St. Croix Island International Historic Site
The Bold Coast Scenic Byway continues up Cobscook Bay, an unusual estuary with a narrow opening to the sea and long, convoluted shoreline. The name Cobscook is a Maliseet-Passamaquoddy word meaning “boiling tides.” The Bay of Fundy’s tidal shifts, which average 24 feet, push massive amounts of water through the bay’s narrow channel. The nutrient-rich waters of the Bay feed an abundant array of invertebrates, which feed fish, birds, and mammals. The Bay’s inner coves support a quarter of Maine’s wintering black ducks and the state’s highest concentration of bald eagles. In addition to its wildlife, the landscape around Cobscook Bay reveals, according to geologist Nathaniel Shaler in 1886,”a more interesting assemblage of phenomena than can be found on any other part of the eastern seaboard of the United States.”
The Scenic Byway continues along Passamaquoddy Bay and then follows the St. Croix River, which forms the international boundary. The river was called “Skutik” by the Passamaquoddy people; prior to that it was inhabited by robust cultures of their ancestors. The St. Croix’s first settlers arrived nearly 12,000 years ago. The river became a major crossroads for harvesting seafood and accessing the Penobscot and Saint John river systems via the upper lakes.
Just inside the river’s mouth is St. Croix Island, site of the first French attempt in 1604 to colonize the territory they called l’Acadie, one of the earliest European settlements in northern North America, predating even the British colony of Jamestown.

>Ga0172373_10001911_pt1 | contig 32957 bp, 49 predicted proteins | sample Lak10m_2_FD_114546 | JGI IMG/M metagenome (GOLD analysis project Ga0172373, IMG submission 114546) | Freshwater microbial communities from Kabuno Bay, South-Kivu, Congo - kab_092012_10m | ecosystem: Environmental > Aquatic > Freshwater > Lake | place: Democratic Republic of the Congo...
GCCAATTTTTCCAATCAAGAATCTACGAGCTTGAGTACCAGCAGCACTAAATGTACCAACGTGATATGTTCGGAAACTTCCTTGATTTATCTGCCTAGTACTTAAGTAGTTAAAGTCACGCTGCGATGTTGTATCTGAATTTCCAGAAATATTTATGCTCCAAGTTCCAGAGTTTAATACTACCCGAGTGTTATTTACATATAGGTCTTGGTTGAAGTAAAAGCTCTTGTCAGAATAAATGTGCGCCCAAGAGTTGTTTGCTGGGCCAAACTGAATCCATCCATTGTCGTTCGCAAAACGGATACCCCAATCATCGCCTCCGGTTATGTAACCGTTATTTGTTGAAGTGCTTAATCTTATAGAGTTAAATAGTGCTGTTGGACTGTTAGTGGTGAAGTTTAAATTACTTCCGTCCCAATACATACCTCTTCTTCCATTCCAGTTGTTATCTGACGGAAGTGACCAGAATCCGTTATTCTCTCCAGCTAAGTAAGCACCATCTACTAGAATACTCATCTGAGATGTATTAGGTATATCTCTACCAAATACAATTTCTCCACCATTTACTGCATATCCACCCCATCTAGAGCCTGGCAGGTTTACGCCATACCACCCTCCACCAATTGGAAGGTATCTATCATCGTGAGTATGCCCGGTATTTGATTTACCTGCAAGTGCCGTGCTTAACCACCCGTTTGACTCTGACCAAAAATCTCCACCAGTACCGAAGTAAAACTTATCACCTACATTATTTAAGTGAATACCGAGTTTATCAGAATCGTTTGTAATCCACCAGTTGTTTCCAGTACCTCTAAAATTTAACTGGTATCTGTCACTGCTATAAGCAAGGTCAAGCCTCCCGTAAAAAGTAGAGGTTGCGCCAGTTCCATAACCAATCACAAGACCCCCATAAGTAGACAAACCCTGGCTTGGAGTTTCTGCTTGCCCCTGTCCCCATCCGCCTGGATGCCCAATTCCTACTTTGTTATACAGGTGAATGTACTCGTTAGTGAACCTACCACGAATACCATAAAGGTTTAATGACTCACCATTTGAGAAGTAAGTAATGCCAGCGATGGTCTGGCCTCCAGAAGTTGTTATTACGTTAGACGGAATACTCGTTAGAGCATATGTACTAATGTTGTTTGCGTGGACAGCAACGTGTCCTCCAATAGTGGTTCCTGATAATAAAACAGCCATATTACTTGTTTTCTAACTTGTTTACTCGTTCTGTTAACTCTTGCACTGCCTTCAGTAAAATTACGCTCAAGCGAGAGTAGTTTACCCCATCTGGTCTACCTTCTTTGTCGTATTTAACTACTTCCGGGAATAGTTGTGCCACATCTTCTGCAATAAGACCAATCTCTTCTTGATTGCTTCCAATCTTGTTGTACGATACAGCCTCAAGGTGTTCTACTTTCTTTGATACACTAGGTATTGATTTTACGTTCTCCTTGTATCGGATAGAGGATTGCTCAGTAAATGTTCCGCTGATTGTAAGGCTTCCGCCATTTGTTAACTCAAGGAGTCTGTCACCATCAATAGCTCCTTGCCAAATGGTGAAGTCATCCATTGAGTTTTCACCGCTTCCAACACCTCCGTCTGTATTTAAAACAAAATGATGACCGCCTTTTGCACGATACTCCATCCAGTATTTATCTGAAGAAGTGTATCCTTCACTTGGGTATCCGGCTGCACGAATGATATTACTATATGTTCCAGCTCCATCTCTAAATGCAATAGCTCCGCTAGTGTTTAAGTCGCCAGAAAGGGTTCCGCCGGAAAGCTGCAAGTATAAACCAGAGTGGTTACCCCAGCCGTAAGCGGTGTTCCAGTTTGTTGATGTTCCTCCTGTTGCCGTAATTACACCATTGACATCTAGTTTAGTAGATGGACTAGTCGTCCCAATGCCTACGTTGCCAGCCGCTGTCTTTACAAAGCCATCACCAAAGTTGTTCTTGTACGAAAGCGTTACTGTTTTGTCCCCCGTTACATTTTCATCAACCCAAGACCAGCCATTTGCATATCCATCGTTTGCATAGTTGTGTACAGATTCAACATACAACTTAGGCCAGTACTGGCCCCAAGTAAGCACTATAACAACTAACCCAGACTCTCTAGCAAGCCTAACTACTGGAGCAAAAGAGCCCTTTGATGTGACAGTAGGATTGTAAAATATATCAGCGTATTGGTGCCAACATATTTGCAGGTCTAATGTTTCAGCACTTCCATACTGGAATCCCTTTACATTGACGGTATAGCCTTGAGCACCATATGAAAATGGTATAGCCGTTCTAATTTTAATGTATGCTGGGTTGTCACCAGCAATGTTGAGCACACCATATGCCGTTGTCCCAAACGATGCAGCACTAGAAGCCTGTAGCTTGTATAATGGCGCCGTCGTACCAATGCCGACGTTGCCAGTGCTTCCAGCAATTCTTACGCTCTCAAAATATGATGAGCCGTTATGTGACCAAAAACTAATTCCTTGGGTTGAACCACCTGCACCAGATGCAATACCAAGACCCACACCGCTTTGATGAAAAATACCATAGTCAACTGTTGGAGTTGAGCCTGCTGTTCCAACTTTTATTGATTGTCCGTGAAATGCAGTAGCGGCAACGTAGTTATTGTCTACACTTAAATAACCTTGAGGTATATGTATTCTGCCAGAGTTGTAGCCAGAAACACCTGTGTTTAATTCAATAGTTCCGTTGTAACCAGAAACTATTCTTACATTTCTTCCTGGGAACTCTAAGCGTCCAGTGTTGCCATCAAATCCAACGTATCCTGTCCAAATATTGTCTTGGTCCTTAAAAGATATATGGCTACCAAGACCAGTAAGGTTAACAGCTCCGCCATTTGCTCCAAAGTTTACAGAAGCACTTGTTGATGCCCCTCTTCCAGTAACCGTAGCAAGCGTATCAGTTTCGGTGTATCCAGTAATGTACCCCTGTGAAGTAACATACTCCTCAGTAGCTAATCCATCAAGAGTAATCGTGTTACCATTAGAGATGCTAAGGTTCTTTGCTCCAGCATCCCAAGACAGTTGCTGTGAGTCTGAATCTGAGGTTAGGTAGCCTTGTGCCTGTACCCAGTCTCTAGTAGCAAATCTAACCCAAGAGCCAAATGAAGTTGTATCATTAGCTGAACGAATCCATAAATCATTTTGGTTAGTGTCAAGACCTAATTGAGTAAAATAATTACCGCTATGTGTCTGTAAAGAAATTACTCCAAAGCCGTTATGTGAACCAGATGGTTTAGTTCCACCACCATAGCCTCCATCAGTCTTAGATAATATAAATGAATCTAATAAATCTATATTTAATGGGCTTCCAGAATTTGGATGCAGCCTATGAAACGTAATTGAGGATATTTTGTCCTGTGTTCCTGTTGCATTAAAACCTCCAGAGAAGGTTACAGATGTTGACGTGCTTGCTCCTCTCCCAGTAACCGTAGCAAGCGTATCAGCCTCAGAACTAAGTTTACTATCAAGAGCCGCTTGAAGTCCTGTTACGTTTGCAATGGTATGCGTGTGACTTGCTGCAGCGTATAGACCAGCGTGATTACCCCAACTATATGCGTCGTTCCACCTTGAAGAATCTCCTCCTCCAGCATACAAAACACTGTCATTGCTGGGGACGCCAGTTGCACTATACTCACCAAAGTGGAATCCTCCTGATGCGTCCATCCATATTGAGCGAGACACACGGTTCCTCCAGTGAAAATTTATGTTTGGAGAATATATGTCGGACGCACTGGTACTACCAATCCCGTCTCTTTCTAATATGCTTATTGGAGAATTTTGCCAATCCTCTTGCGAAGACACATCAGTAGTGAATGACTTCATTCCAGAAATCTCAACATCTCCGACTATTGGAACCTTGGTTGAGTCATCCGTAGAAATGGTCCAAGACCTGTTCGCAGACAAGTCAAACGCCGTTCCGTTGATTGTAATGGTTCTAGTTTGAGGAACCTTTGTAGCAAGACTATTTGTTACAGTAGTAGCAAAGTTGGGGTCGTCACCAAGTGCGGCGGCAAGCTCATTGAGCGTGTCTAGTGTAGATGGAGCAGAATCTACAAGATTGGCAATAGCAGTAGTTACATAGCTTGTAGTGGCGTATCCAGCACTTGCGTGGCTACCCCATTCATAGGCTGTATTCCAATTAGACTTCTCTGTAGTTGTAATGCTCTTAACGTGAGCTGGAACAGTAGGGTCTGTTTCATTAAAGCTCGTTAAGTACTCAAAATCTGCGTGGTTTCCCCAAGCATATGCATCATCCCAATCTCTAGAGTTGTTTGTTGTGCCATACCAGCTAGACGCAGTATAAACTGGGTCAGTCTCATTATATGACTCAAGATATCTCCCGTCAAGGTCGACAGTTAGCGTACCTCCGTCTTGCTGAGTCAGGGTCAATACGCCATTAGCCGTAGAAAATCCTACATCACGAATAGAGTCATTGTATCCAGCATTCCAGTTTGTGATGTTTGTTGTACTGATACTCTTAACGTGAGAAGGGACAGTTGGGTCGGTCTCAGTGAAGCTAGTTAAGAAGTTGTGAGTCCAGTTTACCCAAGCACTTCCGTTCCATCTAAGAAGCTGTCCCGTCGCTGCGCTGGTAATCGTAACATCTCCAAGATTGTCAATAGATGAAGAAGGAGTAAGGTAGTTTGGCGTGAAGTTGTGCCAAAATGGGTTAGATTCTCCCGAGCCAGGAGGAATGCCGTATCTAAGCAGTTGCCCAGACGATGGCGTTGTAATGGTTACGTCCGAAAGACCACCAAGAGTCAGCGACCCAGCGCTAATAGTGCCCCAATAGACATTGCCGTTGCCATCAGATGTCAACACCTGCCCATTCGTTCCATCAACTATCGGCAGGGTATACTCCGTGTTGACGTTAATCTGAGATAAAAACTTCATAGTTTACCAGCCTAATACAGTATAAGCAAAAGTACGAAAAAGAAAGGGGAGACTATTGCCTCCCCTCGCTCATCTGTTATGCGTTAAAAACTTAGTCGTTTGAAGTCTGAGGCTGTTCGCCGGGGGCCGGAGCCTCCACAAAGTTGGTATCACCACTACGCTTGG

Pierre Dugua led a group of French settlers, including Samuel Champlain, to locate the elusive China trade route and profit from trade in l’Acadie. They chose Saint Croix Island to settle on for its prime location near the confluence of two rivers and a bay. The winter of 1604-1605 was one of the coldest on record; the settlers were unprepared for its brutality. Ice floes prevented them reaching the mainland, and food. Nearly half of them died from scurvy, malnutrition and exposure, and were buried in a small cemetery on Saint Croix Island. The Passamaquoddy returned to their summer home on Saint Croix Island that spring and saved the men’s lives; they moved on to Port Royal, Nova Scotia.
Saint Croix Island International Historic Site, the only International Historic Site in the world, commemorates this settlement. The National Park Service and Parks Canada each administer a site on their respective side of the Saint Croix River. The US park features an interpretive trail on a small wooded point overlooking St. Croix Island. A number of life-size bronze figures of the French and Passamaquoddy and informative displays located along the trail tell their story. The Park has a visitor center, restrooms, wi-fi, and a ranger on-site to provide interpretive tours.
The park is normally open year-round during daylight hours. During winter, services are limited; displays along the interpretive trail are covered, and the visitor center is closed. The interpretive trail and visitor facilities are ADA accessible.